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The wild west is over for debt collectors

Richard Cordray, director of the Consumer Financial Protection Bureau, pictured with President Obama in July 2013.

The times, they are a-changin' for our friends the debt collectors. The Consumer Financial Protection Bureau, the federal consumer watchdog agency, put the industry and consumers on alert this week that by next year, there will new rules for how we get dunned. And, according to Marketplace's economics guy Chris Farrell, the agency is acting at the right time.

"The debt collection industry has been a bit of a wild west for the past couple of years, and if you look at the Federal Trade Commission -- number one complaint from consumers revolves around the debt collection industry," Farrell says.

Farrell says consumers think collectors often harass them or don’t provide proper documentation. That's problematic not just for consumers, but for the debt collection business at large.

"I think it's about time to clean up this industry, which, you know, is an important function," Farrell says. "If you borrow money, you should pay it back."

The Consumer Financial Protection Bureau is also worried that many people who are targets of debt collection agencies say they don't understand the rules, and are even unclear about where their debts came from.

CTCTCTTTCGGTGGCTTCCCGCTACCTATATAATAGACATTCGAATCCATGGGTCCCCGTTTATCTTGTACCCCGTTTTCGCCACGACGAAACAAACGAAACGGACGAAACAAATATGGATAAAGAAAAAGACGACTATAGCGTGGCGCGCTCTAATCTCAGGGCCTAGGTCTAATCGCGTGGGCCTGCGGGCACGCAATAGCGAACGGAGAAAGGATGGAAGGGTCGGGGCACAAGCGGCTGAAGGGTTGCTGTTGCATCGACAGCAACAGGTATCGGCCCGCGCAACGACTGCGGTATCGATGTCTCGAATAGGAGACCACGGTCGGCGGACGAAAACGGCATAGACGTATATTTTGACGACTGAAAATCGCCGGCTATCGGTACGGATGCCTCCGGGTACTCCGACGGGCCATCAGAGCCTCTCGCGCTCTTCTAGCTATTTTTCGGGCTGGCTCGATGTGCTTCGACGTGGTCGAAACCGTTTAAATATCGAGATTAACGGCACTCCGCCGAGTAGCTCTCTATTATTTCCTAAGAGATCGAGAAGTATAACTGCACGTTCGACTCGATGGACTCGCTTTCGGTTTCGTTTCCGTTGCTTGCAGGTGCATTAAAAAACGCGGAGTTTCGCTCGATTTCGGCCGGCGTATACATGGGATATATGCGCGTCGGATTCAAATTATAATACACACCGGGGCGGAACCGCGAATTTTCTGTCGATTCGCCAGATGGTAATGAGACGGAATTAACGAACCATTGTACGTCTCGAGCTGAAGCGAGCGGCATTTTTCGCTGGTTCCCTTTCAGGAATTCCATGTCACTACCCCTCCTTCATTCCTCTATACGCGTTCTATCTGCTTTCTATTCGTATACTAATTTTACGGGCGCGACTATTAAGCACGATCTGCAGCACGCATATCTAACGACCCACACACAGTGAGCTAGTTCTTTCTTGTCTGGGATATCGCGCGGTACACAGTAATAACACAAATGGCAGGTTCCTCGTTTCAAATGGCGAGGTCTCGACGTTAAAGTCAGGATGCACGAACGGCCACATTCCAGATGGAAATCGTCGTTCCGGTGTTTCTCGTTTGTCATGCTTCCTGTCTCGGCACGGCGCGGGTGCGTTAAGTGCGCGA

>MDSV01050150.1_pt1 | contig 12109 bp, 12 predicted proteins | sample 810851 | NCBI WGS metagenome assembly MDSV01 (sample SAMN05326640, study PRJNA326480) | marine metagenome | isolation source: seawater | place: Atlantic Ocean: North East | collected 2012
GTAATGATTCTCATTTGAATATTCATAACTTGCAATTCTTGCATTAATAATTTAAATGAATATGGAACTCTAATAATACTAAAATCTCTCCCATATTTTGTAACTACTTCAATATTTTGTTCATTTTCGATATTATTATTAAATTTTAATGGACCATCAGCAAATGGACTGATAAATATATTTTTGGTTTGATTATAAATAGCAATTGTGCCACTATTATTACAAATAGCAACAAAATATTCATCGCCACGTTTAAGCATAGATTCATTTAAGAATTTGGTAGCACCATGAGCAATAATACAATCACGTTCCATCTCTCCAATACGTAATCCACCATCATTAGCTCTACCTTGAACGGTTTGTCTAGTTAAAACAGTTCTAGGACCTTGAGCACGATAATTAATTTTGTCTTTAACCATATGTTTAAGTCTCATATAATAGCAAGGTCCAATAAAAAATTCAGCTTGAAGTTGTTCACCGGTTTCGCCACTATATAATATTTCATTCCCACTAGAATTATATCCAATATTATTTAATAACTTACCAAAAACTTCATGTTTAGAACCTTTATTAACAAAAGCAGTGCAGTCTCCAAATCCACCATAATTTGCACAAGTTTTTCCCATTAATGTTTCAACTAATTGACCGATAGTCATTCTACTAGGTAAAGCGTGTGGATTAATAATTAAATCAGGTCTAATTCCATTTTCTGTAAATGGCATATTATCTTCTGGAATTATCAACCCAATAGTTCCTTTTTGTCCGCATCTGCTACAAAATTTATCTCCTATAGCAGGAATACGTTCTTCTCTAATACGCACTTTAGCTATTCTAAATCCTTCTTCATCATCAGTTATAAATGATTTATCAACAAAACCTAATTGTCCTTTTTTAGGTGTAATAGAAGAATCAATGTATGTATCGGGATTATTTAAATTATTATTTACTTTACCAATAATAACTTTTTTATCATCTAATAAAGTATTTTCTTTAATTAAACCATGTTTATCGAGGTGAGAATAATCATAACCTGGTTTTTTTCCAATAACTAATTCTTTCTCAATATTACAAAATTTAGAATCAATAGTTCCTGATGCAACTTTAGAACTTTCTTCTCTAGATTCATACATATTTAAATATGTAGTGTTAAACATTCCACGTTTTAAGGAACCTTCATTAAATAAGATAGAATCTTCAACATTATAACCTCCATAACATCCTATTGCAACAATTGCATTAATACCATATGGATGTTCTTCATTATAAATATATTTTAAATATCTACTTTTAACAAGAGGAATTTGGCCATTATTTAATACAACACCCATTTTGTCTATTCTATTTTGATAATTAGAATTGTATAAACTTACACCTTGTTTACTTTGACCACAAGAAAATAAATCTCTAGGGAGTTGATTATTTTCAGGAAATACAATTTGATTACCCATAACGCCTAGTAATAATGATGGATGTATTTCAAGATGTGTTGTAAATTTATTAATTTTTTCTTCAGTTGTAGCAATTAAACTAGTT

"Part of what they're asking is, 'Okay, do consumers get enough alleged information about these debts?' And I think that in many cases, they don't get enough information," Farrell says.

Farrell says the tactics of debt collectors in our rapidly changing world full of new technology is also of concern to the bureau. We should expect rules governing whether debt collectors are allowed to do things like send debtors text messages or contact them on Facebook or Twitter.

From its inception, the Consumer Financial Protection Bureau has been a source of great controversy. Critics say the bureau is too powerful, and not accountable enough to Congress. Big banks have been among the bureau's biggest foes, but Farrell says we shouldn't expect too much pushback from them this time around.

"I think the banks actually, to a large extent are going to welcome this kind of rule making because some of the tactics that they've used in recent years... it's really backfired on them."

About the author

Chris Farrell is the economics editor of Marketplace Money.

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